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Curbing Kids' Screen Addiction Starts With Parents

We can't just talk the talk

Stacy Tornio

Published on: January 08, 2018

Mom at playground

We all the know statistics: Kids are spending six hours a day (or more) in front of screens. Researchers believe this increase is actually being linked to ADHD. And our addiction to technology is essentially what one doctor is calling “digital heroin.”  

If you think about it for a minute, it’s scary stuff. This abundance of technology is a relatively new phenomenon, and we don’t really fully understand the long-term effects. 

“Family time is being squeezed out for screen time,” says Suz Lipman, author of “Fed Up With Frenzy: Slow Parenting in a Fast-Moving World.”

She is a big believer having boundaries, not just for kids but for the entire family. “We have to limit our use of electronics to allow more time to enjoy traditions and create memories,” she says. 

It’s easy to say it’s the kids that have the problem, but we have responsibility in it, too.

It’s not that I’m a technology hater. I have two kids with their own cell phones and Snapchat accounts, which is a whole other topic. But when I hear complaints along the lines of “kids and technology these days,” it always makes me pause.  

Because the honest truth is that many adults have just as much of a technology addition as kids. With the average cell phone user checking their phone around 80 times a day (six to seven times an hour), it’s clear that a lot of us have too much technology in our lives — not just kids. 

It’s never easy to admit that you’re part of the problem, but it’s so important that we do. It’s easy to say it’s the kids that have the problem, but we have responsibility in it, too. Here are some of those ways screens are taking over our lives and what we can do about it.

We aren’t always the best example. Restrictions and limits are good. For instance, in my house we have a rule of “no phones at least 30 minutes before bed.” However, if I expect my kids to stick to this rule, I have to do it myself. It’s not always easy — you remember that one last email you didn’t get to or you receive a late text. But we can at least strive to follow the same (or similar) rules we put on our kids.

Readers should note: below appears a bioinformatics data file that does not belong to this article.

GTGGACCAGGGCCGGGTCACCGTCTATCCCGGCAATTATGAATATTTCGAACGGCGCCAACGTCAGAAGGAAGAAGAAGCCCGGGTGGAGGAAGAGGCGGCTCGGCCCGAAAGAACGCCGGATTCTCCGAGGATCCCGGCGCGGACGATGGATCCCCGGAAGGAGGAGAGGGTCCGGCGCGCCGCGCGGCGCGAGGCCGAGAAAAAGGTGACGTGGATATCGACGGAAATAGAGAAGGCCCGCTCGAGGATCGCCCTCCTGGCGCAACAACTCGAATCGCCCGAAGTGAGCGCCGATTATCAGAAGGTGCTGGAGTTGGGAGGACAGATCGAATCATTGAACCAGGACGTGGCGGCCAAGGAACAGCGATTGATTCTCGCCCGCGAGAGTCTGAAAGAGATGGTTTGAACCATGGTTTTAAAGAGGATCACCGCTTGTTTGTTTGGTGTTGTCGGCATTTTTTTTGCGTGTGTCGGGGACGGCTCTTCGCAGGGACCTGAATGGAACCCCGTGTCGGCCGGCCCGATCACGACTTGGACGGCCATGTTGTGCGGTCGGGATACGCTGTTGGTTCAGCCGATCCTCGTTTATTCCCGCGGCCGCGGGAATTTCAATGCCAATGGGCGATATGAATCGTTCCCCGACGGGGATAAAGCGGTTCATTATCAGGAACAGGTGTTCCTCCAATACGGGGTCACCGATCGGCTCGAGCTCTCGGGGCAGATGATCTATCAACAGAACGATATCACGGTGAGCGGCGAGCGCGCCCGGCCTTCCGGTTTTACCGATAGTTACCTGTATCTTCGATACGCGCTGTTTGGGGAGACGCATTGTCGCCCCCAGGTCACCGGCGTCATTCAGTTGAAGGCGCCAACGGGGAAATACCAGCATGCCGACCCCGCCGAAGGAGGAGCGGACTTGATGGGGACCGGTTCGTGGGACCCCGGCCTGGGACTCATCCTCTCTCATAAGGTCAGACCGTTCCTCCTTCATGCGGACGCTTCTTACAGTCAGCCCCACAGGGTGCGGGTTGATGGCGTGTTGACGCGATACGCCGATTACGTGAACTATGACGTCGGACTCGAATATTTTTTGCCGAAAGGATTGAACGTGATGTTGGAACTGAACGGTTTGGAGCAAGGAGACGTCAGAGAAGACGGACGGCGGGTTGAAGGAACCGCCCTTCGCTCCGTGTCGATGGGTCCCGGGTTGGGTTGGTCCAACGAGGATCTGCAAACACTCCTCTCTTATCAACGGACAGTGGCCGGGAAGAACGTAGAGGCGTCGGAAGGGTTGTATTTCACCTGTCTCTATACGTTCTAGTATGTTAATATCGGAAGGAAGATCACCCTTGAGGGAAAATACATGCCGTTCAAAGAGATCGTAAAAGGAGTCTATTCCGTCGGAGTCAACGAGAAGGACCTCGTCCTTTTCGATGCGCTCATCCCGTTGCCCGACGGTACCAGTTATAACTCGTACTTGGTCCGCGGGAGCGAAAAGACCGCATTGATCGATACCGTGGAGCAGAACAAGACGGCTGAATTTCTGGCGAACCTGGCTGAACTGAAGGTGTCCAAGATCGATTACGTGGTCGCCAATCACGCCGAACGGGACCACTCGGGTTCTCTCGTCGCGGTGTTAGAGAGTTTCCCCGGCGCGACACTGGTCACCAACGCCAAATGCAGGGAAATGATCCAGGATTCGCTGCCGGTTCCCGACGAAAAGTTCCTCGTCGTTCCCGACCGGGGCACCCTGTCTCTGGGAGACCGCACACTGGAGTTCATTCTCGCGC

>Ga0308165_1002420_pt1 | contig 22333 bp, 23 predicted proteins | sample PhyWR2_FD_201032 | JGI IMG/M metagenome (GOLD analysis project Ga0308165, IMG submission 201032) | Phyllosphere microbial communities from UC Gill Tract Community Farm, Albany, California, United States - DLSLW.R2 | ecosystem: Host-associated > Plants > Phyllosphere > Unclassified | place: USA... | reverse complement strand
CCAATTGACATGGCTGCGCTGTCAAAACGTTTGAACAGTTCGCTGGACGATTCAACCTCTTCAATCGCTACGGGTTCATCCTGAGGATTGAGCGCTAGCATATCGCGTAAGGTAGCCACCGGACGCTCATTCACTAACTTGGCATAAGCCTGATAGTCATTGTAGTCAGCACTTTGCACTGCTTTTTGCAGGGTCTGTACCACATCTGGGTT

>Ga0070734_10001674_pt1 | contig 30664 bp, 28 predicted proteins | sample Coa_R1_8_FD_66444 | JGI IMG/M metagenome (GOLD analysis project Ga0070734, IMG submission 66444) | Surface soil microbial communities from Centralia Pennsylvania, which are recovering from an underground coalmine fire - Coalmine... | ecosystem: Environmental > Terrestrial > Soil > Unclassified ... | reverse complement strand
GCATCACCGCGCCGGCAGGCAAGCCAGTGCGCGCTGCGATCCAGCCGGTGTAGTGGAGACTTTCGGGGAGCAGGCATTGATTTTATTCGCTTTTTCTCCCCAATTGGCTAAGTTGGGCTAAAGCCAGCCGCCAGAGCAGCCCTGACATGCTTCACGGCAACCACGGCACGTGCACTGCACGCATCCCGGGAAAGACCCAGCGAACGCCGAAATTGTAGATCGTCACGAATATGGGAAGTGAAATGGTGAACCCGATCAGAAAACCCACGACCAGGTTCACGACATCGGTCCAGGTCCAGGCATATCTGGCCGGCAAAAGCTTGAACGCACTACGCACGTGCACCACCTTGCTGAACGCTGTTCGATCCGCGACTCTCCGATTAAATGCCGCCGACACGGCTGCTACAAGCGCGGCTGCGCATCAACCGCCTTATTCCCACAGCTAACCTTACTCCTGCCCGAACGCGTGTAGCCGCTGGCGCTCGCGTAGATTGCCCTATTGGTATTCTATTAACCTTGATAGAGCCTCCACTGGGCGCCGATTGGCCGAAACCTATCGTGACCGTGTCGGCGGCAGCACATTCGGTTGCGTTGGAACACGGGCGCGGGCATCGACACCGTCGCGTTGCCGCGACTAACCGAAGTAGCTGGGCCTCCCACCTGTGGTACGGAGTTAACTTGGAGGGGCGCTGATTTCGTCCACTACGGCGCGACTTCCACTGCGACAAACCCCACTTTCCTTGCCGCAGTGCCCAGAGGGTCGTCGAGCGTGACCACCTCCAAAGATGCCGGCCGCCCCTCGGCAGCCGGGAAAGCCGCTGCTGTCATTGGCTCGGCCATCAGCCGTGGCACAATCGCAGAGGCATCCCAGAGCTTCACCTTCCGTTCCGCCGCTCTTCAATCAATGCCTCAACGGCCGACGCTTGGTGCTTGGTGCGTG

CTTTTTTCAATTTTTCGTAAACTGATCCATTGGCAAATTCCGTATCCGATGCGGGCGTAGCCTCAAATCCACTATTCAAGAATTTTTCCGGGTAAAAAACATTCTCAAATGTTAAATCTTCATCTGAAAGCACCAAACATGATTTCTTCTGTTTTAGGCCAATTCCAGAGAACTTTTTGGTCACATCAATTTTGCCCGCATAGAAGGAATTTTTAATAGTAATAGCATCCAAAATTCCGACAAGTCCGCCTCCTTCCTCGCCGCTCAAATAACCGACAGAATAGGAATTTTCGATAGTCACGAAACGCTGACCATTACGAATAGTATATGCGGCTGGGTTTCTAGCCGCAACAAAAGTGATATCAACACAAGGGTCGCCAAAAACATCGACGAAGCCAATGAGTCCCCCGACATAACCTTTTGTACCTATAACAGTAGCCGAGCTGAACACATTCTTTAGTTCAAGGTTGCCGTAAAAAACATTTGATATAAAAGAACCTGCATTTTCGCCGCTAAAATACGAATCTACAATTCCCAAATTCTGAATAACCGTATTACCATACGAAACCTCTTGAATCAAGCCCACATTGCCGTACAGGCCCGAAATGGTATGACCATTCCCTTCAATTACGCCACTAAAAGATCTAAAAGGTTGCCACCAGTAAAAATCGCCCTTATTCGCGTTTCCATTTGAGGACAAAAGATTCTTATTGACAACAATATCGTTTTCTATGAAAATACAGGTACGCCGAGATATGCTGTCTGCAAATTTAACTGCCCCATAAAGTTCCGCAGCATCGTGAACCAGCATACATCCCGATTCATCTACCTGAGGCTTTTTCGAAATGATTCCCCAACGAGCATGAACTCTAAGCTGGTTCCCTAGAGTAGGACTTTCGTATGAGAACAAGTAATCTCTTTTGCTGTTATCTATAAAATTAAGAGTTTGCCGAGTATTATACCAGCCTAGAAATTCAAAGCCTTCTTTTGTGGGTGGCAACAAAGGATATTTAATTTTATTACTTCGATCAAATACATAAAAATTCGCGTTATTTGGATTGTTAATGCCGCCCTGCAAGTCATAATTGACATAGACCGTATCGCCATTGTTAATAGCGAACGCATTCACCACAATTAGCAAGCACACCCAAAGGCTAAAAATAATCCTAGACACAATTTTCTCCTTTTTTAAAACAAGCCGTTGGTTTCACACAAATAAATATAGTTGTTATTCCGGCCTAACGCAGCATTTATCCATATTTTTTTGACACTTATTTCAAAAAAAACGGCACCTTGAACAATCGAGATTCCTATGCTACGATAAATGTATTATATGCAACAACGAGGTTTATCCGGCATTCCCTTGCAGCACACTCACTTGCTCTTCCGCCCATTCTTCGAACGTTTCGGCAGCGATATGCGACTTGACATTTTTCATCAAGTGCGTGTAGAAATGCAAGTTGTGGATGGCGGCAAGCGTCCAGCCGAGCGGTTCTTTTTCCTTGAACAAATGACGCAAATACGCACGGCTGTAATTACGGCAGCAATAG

If there are no phones at dinner, then it should apply to everyone at the table. And if there are TV limits, then it’s good to try to apply those to yourself, too. I’m not saying there won’t be some exceptions or discrepancies. However, there are benefits to the brain when you limit intake, and those benefits are also good for adults. 

We miss moments. If you’ve ever been a parent at a sporting event, you’ve seen someone’s mom or dad miss out on their great hit or amazing shot because they glanced away for just a few seconds. Maybe you’ve even been that parent, and you felt horrible. (As a basketball parent, I know how quick it is to miss something.) 

Even if you don’t have kids in sports, we all know we’re not as present as we can be. Yes, technology can bring us together in some case, but it’s the whole “there’s a time and a place” adage. Sometimes you just have to put the phone out of sight and out of mind so your kids can see you’re right there. 

We are too connected. We’ve let ourselves become attached to our devices, teaching us to expect immediate responses and results. Remember the whole thing about screen time being linked to ADHD? It’s no wonder. We actually have to retrain our brains to calm down and chill out because we want to react and respond immediately. Our kids see this and mirror this. So if we want them to break away, then we have to as well. 

“It also allows us to simply recharge, which is highly necessary in many of our frenzied lives,” Lipman says. 

We stop doing important things.I’ve always been a reader, but sometimes I go in these long stretches of not reading books at all. I know this is bad for me personally. In fact, when I make reading part of my routine, I can actually feel my brain relaxing and slowing down. 

Everyone has those important things that are good for you. Maybe it’s painting, meditation and cooking. Ask yourself if being on technology has affected some of those things. (I feel like we’ve all had those moments where we just jump on Facebook quick, and then we realize we wasted half an hour.) Have a similar discussion with your kids. Then, as a family, make a vow to make time for things good for your physical and mental well-being. 

We don’t talk enough. Text and social media conversations are on the rise, but real face-to-face chats are decreasing. Emojis can’t compete with conversations, a smile, or a hug. 

Our kids are definitely talking less overall, but so are adults. Even though our lives feel busy and chaotic, it’s important to remember the value of talking. If we can model real conversations, then it’ll help set the stage for our kids. 

“We need to put the shiny devices down and engage with our families and surroundings,” Lipman says. “In multiple studies, kids report feeling neglected because of their parents’ media habits. It’s up to us to change that.” 

It’s easy to put technology as a problem just for kids, but if we’re being honest, it’s slowly creeping into all of our lives more and more. We aren’t powerless, though. We know the ramifications of too much technology, and it’s up to us to take control. We set the standards and rules, and we can lead the way. Trust me — your future grown-up child will thank you.   

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